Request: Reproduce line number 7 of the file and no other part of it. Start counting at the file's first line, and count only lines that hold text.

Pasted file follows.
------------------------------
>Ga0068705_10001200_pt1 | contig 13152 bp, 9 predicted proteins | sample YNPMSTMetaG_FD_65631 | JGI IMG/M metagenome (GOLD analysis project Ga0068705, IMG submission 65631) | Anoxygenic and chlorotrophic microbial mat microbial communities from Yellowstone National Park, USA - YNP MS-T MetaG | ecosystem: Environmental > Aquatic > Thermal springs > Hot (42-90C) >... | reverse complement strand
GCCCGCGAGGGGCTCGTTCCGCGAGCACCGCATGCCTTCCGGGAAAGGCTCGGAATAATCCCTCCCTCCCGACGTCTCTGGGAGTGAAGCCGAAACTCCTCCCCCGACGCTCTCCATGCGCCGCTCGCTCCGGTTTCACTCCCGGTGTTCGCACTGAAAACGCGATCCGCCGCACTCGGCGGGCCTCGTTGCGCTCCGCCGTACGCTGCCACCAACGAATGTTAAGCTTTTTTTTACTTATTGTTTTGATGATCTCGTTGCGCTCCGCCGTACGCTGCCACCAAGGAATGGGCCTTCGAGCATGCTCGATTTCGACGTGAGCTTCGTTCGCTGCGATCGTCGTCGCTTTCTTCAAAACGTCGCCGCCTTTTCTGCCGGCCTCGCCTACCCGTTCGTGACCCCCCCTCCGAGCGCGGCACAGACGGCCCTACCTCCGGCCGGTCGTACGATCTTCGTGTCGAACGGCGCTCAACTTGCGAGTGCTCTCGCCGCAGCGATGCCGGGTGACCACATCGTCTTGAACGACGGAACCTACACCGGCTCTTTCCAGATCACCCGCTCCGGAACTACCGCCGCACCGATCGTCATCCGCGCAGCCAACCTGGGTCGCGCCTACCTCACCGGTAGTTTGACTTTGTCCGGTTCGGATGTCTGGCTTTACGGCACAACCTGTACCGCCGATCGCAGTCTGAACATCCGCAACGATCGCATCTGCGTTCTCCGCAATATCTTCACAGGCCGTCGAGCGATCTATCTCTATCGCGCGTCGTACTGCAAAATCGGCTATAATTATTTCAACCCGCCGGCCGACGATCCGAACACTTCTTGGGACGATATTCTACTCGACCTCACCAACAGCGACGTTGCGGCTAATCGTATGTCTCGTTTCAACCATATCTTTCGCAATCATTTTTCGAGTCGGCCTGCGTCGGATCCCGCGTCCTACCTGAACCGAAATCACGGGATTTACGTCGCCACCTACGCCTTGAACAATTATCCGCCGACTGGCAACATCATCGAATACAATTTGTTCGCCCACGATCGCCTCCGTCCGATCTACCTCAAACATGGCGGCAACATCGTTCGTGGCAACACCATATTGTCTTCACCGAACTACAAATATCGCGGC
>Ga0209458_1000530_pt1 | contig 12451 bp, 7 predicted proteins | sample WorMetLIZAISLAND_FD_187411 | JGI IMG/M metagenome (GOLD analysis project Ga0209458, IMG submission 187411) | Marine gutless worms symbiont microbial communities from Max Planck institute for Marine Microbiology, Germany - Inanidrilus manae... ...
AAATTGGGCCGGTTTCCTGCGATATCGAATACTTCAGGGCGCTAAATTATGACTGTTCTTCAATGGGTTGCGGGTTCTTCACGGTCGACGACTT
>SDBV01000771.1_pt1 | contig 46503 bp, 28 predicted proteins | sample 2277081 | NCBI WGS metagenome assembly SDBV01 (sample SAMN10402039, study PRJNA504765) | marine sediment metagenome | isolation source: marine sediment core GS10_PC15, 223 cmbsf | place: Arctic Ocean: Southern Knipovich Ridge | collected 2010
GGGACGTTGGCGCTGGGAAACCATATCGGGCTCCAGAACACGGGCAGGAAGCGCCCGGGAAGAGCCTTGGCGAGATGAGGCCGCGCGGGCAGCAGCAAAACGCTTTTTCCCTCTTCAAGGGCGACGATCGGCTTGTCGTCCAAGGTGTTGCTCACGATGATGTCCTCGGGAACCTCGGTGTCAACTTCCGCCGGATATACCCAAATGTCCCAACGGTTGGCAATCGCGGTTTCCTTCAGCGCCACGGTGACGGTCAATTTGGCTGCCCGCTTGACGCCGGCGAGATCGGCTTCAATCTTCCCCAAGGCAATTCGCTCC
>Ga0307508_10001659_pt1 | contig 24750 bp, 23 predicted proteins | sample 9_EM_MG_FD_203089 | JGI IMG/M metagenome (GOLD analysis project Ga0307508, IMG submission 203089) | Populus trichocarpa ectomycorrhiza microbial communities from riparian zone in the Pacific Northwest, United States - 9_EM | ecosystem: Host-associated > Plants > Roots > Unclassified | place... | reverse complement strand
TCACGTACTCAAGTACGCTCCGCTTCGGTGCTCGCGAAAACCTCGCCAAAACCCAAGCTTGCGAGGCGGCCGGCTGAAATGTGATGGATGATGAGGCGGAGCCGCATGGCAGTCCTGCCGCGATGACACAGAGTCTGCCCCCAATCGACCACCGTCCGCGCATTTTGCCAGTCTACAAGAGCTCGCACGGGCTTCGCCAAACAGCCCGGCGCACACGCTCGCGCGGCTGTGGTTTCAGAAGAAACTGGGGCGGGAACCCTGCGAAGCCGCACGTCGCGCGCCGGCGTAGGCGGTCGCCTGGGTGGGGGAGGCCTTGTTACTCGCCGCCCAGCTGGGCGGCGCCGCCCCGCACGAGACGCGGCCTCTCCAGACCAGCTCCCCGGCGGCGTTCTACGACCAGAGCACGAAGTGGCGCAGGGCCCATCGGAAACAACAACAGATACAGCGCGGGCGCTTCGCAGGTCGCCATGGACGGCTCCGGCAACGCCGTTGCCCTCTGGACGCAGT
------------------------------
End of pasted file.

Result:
>Ga0307508_10001659_pt1 | contig 24750 bp, 23 predicted proteins | sample 9_EM_MG_FD_203089 | JGI IMG/M metagenome (GOLD analysis project Ga0307508, IMG submission 203089) | Populus trichocarpa ectomycorrhiza microbial communities from riparian zone in the Pacific Northwest, United States - 9_EM | ecosystem: Host-associated > Plants > Roots > Unclassified | place... | reverse complement strand